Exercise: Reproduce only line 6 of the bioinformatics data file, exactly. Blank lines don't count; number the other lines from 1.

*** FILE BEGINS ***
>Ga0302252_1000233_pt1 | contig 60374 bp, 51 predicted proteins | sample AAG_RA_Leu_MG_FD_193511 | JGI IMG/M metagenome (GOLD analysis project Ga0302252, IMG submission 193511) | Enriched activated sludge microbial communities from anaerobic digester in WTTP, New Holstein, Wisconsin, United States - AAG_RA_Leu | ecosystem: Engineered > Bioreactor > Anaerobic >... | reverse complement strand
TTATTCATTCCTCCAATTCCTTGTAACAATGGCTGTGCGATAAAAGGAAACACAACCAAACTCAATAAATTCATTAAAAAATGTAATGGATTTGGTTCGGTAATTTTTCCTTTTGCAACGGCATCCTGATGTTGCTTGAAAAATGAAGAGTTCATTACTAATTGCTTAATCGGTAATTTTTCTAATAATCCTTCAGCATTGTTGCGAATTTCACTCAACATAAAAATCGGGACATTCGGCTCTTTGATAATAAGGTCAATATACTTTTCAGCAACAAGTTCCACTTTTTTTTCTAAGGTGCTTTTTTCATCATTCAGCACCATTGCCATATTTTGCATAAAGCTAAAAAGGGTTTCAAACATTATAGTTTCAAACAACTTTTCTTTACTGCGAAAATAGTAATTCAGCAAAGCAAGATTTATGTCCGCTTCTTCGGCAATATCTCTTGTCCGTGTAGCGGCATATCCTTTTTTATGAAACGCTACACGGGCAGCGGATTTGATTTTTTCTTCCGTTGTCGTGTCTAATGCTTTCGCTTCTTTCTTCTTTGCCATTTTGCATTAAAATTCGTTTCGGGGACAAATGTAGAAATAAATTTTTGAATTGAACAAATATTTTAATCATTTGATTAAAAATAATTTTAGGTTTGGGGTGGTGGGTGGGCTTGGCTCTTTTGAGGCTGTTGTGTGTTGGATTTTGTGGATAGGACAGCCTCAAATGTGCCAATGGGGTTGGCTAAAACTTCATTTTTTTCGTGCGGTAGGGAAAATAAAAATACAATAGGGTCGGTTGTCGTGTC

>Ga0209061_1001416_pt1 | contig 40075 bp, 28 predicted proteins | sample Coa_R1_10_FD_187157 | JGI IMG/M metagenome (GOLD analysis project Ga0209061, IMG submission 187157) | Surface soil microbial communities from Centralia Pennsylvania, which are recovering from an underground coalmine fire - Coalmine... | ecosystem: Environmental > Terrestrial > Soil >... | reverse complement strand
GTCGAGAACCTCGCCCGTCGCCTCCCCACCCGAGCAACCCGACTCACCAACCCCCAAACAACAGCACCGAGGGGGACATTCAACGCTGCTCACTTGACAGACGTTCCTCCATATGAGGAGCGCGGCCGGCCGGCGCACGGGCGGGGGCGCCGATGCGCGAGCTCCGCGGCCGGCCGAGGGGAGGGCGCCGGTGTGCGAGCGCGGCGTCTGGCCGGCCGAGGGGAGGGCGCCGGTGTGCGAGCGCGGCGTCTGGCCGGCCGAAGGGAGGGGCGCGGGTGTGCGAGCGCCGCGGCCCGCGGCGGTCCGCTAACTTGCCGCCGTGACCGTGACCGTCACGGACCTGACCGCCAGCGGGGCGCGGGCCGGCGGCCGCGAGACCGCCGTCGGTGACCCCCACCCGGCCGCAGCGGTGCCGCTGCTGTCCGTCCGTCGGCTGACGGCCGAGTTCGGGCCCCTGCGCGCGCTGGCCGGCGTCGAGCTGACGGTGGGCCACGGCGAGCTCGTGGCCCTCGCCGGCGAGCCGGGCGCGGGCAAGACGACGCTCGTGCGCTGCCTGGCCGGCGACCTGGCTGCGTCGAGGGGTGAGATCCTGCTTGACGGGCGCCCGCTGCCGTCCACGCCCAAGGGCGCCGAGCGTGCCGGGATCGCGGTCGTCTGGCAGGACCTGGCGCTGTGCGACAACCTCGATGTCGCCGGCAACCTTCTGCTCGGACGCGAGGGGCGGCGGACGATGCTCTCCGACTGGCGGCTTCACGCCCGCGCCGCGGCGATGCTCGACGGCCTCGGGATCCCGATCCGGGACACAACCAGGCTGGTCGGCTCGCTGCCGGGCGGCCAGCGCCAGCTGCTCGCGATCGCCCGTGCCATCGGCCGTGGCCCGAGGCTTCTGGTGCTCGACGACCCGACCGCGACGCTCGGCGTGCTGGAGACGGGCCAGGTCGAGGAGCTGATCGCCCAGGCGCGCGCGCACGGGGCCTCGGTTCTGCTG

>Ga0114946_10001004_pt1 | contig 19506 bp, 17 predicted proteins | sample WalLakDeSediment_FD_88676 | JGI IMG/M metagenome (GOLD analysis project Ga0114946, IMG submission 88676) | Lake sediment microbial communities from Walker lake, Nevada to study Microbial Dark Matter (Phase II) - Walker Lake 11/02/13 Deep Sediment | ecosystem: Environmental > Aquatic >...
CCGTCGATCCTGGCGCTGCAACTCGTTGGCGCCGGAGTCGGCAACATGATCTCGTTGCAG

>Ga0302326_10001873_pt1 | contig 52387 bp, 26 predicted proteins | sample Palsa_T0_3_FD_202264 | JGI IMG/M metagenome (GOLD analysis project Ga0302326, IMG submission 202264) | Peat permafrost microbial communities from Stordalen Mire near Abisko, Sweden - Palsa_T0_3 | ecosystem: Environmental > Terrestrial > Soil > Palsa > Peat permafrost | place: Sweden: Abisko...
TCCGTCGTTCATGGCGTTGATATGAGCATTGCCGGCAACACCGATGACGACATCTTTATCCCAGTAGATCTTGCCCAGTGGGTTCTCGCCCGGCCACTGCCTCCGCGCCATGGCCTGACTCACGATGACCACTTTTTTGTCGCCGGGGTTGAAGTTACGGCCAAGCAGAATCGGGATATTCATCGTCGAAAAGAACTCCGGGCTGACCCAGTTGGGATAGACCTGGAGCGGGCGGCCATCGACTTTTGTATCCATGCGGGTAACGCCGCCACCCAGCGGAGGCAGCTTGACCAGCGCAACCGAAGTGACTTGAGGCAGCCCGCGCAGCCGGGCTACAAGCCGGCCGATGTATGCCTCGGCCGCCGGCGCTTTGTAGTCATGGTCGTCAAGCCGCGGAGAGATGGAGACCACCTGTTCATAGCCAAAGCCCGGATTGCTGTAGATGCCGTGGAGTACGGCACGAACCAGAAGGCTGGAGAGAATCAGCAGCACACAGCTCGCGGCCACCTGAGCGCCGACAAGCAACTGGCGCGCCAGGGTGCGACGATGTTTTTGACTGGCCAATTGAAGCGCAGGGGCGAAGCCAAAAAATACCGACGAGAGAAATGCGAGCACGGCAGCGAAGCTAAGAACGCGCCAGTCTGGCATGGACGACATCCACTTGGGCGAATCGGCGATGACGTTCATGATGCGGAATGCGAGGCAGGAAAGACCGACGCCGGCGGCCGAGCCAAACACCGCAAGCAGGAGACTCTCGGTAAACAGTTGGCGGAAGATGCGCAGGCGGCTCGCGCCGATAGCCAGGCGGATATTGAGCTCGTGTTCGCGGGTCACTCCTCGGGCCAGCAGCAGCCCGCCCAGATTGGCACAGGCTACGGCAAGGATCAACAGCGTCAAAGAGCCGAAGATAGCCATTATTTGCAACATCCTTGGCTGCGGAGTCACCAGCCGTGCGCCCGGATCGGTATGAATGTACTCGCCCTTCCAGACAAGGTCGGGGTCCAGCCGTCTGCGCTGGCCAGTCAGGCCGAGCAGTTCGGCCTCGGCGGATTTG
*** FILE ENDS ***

CCGTCGATCCTGGCGCTGCAACTCGTTGGCGCCGGAGTCGGCAACATGATCTCGTTGCAG